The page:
Missouri man to run Boston Marathon in honor of his daughter
CAPE GIRARDEAU, Mo. (AP) — On November 5, 2007, Shannon Aldridge lost his daughter, Sahara Jayde “Hoops” Aldridge, to a brain tumor. She was 13. It was a Monday.
“Every year,” he said. “It’s the worst weekend of our lives.”
Last year, it again fell on a Monday. But last November, as Aldridge was steeling himself for another awful anniversary, he got a phone call, on the Friday before, inviting him to run the Boston Marathon.
“My legs went weak. I never dreamed they would call me,” he said.
And of the timing, “I always like to think Sahara had something to do with it,” he said.
Like many runners, Aldridge, 55, made the Boston Marathon an ultimate goal — or maybe it was more than a goal. Maybe, Aldridge told the Southeast Missourian , it was more an aspiration.
“I one of those things all runners dream about doing, but I never thought I was going to get there,” he said.
After all, his journey as a runner hadn’t begun in earnest until he was nearing middle-age. His journey started, in a way, with the birth of his daughter, Sahara.
“I got fat,” he recalled.
His young daughter turned out to be a gifted athlete and Aldridge became her eager coach, but, he said, even the softball-playing he used to do fell to the wayside.
In 2006, he started dieting with Sahara’s help and started seeing results.
Then he saw Sahara walking funny. His daughter, the athlete who had led her basketball league in scoring, led her flag-football league in rushing touchdowns and who had once won a free-throw competition with a boy-sized basketball after organizers told her she couldn’t use her own girls-sized one, couldn’t balance to walk straight.
It was the night after her 12th birthday party.
“I told my wife we need to take her to the doctor,” Aldridge said. “In two weeks, our whole life got turned completely upside down. We were running scared. We didn’t know what to do. A stranger just told you your daughter was going to die and there wasn’t a damn thing you could do about it.”
Then came chemotherapy. Then radiation.
Eventually, Sahara was relocated to an M.D. Anderson-affiliate hospital in Texas. Aldridge’s wife, Amy, went with her while Shannon stayed in Cape Girardeau.
“One night we were on the phone and I told her, you know, ‘I’m just going crazy without you guys here,’” he recalled. “She told me, ‘Dad, you need to do something. You should go for a run.’”
So he did. He made it barely a half-mile from the house, downhill, before stopping to dry-heave and turning back.
When Sahara asked how it had gone, he told her the truth: it was bad.
“She said, ‘So I guess you’re done with that, then, huh?’ And I said, ‘No I’m getting ready to go again tonight.’”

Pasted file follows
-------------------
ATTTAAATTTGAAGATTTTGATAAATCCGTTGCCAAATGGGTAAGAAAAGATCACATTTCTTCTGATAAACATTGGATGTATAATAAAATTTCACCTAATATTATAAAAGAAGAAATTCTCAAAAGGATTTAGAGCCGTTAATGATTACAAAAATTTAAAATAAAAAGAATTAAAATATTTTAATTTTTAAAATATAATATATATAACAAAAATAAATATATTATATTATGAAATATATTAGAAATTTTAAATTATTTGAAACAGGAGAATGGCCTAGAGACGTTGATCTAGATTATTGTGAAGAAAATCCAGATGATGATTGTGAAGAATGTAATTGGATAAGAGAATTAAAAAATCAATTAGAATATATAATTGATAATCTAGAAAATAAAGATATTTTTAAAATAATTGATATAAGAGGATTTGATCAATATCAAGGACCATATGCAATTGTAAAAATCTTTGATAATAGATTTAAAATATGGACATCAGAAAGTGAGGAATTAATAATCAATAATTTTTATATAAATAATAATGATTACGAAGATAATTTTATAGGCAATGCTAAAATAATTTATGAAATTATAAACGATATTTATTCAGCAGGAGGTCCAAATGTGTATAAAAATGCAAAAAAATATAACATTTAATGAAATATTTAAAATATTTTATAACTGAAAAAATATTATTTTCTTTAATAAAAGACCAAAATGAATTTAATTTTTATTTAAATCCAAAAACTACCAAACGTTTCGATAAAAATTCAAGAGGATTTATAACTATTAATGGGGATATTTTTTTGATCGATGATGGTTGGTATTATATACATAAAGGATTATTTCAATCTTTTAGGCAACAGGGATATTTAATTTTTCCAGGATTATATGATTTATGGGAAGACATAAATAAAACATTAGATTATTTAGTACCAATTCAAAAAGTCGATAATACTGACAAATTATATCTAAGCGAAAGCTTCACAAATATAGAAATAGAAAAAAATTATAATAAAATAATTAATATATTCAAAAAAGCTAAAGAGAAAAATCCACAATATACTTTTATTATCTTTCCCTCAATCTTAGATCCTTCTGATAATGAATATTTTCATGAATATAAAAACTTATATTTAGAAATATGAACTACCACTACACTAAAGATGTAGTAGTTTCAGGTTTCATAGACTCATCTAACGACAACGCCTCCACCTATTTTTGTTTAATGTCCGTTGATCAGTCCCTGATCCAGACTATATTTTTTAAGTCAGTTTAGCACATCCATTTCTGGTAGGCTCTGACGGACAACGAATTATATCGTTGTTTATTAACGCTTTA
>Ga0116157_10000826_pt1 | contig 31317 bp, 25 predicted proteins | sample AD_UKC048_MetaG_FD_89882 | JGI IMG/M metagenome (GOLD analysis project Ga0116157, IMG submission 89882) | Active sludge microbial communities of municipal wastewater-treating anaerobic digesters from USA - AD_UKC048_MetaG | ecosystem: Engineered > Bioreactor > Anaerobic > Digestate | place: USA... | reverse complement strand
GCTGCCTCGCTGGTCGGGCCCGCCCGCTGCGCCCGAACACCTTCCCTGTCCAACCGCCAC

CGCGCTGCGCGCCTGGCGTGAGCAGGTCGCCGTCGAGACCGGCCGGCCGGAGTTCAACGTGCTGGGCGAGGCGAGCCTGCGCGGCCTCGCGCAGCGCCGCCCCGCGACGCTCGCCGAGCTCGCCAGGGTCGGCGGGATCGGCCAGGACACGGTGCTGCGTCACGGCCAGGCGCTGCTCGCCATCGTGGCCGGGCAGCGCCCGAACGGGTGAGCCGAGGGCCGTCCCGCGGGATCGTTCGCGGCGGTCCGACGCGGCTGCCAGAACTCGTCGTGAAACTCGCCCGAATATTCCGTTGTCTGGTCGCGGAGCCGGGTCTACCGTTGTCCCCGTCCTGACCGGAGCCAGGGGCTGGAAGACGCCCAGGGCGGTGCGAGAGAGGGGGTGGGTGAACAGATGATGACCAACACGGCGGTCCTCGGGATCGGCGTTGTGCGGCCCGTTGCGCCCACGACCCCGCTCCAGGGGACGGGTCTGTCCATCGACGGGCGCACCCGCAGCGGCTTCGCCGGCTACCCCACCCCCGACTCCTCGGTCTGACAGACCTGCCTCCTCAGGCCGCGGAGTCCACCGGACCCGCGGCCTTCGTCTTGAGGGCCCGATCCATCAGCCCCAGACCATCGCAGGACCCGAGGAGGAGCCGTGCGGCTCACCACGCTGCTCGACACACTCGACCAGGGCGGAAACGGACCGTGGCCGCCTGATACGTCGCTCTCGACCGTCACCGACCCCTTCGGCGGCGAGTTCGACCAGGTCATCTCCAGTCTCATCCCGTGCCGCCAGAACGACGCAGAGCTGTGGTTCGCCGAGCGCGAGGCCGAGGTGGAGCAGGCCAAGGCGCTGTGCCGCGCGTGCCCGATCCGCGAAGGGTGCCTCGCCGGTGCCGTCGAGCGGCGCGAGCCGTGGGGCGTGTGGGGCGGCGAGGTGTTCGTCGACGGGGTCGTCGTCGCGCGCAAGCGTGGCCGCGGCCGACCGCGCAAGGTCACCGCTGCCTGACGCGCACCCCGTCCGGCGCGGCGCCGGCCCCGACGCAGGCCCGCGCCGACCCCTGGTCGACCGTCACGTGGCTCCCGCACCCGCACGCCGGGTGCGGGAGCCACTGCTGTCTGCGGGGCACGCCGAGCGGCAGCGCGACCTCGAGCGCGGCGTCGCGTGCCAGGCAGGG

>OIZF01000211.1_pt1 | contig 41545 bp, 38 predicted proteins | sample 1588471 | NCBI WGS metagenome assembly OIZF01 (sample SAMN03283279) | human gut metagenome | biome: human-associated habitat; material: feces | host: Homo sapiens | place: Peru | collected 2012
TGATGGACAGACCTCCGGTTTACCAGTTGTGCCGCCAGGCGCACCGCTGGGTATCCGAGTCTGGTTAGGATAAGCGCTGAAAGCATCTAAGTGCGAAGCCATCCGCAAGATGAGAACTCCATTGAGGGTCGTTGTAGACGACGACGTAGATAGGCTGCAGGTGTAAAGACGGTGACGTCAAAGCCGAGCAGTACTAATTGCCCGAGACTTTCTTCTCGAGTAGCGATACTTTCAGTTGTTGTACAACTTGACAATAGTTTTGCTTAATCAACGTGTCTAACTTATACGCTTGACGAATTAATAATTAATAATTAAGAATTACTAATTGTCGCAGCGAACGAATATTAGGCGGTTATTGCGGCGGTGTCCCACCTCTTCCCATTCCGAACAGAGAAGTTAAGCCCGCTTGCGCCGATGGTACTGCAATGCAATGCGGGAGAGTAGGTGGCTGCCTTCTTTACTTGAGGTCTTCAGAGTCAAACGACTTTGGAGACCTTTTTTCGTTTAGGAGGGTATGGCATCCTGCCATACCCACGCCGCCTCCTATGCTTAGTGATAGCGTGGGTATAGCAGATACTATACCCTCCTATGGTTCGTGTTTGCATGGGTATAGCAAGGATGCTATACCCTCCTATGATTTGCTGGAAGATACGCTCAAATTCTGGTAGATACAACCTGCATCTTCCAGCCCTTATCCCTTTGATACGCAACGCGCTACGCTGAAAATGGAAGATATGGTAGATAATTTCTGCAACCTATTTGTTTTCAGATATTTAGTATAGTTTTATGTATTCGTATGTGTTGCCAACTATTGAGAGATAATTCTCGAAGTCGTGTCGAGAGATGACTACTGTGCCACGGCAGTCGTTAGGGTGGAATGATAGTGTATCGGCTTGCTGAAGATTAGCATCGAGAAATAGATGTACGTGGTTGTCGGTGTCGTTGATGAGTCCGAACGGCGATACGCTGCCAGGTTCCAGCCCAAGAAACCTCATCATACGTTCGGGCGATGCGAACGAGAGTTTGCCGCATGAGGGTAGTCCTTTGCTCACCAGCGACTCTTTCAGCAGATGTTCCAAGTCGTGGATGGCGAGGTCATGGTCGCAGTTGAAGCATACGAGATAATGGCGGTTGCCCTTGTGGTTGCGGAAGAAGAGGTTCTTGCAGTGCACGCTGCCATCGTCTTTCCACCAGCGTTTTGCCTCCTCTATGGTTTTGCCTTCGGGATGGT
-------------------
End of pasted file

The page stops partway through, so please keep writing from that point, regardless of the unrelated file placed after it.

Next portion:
And within weeks, he was hooked. He was far from fast and still struggled to make it much further than he had on that first night, but he realized it helped him sleep. It helped him eat. Nothing would make him feel better about his daughter’s ordeal, but it was something, and he needed something.
The following year, on November 5, Sahara died. Aldridge didn’t run. He walked.
“I don’t know how far I went. I was just thinking, ‘My daughter died last night,’” he said. “I don’t know what to do.”
Eventually, he said, he decided he wanted to try and help others. He and Amy started an annual race in Sahara’s honor, Hoops for Life, which ran for 6 years — until what would have been Sahara’s 21st birthday year — and it became a sensation. By Aldridge’s count, they raised $200,000 in total for cancer research.
And in the meantime, Aldridge ran — and ran and ran and ran — working from 5Ks to half-marathons and marathons, some in Memphis and Nashville for St. Jude’s Children’s Research Hospital. Then came the ultramarathons. He’s still not fast, but when the race is 100 miles long, you don’t have to be, he said. You just have to not quit.
“I went from a guy who couldn’t run half a mile to a guy who’s run 100 miles 3 times,” he said. “That’s my therapy, I guess you could say.
“Instead of taking a little blue pill or a little yellow pill to function in the world, I run.”
Last year, he applied to be a “Hero” runner on the St. Jude team, a 10-person squad of marathoners who, rather than qualify on speed, run the Boston Marathon to raise money for cancer research. Out of hundreds of applicants, Aldridge was selected; the first runner from southeast Missouri to be a part of the team, he said.
But as part of the process, each runner has to raise $10,000 for St. Jude. Aldridge, in homage to his daughter’s preferred jersey number, 21, told the organization he was instead going to raise $21,000.
The race is April 15, and Aldridge has raised somewhere north of $12,000 so far.
“It’s gonna be hard to raise that much, but I’m trying like hell,” he said. “Some things are worth the fight.”
The loss of a child, Aldridge said, isn’t something you get over. Rather than getting easier with time, it gets hard in new ways.
“For a long time, people really cared,” Aldridge said. “But you know now, it’s been 11 years and people, they forget about the little girl who’s really good at basketball and died of cancer. I mean, it’s natural. But it’s tough. People don’t remember her like I do.”
So he’s running and fundraising to try and make sure that doesn’t happen so often to families. Boston is just the next step.
“It’s the biggest race in the world and I’m gonna cross the finish line looking up,” he said. “I’m gonna point and I’m gonna say thank you.”
Information from: Southeast Missourian, http://www.semissourian.com